|Oil spill ‘unlikely’ to impact NWTN during hurricane season |
|Posted: Friday, June 4, 2010 12:40 pm |
| OILY GULF – A supply vessel passes through an oil sheen near the site of the Deepwater Horizon oil spill in the Gulf of Mexico near the coast of Louisiana, Monday, May 31, 2010. (AP Photo/Jae C. Hong) |
The murky mess in the Gulf of Mexico plaguing BP officials and the federal government in the Gulf of Mexico, has caused a significant amount of marine life damage as an estimated 20 to 40 million gallons of oil have already made its way into the ocean since an April 20 explosion at the off-shore oil rig.
National media outlets are reporting that nearly 1 million gallons are spewing out from the busted oil well that lies on the bottom of the ocean every day.
With hurricane season officially beginning this week, the far-reaching impacts of massive storm systems and a never-ending flow of oil into the ocean are causing meteorologists to speculate about the consequences, or lack thereof.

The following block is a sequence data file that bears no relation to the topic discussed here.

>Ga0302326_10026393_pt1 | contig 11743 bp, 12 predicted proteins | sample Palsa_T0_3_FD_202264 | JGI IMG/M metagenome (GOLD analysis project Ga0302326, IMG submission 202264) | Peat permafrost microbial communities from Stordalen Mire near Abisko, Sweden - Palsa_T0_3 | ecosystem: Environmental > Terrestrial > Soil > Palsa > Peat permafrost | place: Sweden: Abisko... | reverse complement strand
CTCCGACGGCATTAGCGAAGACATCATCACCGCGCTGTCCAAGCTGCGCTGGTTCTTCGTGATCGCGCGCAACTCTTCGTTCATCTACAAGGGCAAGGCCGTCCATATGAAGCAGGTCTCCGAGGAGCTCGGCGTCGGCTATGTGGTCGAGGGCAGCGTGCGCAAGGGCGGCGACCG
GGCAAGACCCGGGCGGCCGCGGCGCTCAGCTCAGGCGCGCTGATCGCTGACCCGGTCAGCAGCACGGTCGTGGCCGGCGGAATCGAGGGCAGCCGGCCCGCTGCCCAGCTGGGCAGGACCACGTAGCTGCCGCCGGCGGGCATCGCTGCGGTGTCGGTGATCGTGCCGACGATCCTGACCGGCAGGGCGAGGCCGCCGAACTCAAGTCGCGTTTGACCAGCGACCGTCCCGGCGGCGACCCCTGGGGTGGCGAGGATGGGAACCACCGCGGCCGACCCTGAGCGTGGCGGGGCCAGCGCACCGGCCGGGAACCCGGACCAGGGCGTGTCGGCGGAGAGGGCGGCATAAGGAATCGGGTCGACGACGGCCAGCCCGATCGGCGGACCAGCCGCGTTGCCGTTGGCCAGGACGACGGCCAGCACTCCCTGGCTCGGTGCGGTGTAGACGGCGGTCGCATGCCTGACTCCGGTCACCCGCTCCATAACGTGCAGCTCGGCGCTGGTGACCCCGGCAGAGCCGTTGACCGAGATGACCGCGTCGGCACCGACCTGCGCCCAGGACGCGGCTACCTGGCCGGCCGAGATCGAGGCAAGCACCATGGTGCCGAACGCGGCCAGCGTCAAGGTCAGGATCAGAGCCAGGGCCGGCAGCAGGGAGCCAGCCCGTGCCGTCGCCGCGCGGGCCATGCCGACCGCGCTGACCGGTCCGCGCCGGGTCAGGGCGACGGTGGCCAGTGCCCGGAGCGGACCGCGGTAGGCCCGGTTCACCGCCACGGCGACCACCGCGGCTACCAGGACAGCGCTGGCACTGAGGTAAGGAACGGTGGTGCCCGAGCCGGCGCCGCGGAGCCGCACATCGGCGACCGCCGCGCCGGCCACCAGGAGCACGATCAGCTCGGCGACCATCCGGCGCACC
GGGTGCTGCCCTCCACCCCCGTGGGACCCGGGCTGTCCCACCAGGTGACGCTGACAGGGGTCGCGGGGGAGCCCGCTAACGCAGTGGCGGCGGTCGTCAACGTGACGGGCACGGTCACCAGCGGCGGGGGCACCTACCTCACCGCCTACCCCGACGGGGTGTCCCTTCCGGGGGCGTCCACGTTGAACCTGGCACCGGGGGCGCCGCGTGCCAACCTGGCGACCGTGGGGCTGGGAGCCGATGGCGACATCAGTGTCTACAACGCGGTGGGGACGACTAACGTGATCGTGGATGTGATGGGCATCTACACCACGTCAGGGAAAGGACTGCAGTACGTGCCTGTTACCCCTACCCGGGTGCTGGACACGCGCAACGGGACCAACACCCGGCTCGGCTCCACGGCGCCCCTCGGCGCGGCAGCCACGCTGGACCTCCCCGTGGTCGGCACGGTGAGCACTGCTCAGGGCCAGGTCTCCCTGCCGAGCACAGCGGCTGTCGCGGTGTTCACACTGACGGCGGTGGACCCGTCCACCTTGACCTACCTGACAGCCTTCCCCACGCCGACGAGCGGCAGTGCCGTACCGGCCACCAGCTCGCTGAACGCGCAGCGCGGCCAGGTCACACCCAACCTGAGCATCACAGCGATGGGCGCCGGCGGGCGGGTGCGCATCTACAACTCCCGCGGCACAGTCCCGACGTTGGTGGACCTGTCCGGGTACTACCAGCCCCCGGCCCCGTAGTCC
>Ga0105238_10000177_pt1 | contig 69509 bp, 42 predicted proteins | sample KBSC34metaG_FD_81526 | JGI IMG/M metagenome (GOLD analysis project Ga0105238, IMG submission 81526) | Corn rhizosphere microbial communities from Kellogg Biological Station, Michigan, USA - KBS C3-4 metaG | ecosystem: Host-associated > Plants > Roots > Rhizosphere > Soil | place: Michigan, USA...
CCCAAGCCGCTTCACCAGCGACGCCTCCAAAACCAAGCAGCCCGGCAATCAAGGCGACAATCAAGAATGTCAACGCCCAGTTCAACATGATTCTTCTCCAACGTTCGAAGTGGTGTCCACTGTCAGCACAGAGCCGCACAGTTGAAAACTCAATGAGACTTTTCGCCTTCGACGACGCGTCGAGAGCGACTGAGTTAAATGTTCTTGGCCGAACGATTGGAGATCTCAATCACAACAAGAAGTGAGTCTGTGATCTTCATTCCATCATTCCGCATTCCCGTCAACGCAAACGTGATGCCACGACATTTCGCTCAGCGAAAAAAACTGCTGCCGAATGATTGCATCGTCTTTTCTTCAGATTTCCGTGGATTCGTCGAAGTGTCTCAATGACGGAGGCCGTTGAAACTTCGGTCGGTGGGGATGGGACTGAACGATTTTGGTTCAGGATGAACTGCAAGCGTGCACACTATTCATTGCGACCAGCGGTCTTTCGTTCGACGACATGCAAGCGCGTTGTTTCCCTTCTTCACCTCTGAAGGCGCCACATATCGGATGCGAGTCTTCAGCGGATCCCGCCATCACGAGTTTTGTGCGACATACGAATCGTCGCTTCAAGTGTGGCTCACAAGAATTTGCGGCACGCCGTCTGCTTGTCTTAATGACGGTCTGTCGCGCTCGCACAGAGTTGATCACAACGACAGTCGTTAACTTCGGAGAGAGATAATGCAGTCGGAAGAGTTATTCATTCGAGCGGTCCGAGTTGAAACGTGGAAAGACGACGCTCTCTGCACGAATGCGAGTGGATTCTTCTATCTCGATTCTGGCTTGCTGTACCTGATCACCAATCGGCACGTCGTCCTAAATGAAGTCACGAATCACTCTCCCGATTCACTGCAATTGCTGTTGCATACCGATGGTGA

“I would say that the oil in the ocean is not going to get drawn into a hurricane and brought into the Northwest Tennessee region this summer during hurricane season,” National Weather Service Senior Meteorologist Michael Scotten said on Wednesday.
“Hurricanes and tropical storms cover such a large area compared to the size of the oil spill. There is so much air and water vapor with these types of systems that the amount of oil would be insignificant,” Scotten added.
While Northwest Tennessee has felt the rippling effects of large-scale hurricanes in the past, the most significantly impacted areas from the oil spill are projected to be Louisiana and Florida, according to Accuweather meteorologists.
According to a press release issued by Accuweather, if the oil makes it far enough inland, water supplies along the Gulf have the potential to be impacted.
Oil also has the potential to be pushed farther into the Louisiana Delta and into the natural wildlife reserves along the Gulf Coast.
There are many factors that need to be considered when predicting what areas could be contaminated by oil. The strength of the tropical storm or hurricane and the exact path of the storm will both determine the spread of the oil and even how much of the oil will be mixed with the water in the Gulf.
The storm surge created by the hurricane or tropical event will also determine how far inland the oil contamination will occur.
“We have never really seen a situation like this, so it is pure speculation as to what might happen,” Accuweather meteorologist David Samuhel said in a phone conversation on Wednesday.
“A hurricane draws from a large area of moisture before it evens gets to the gulf, so I think only coastal areas would see an issue when a storm surges,” he added.
Thus far, 16 to 18 tropical storms are predicted for this hurricane season.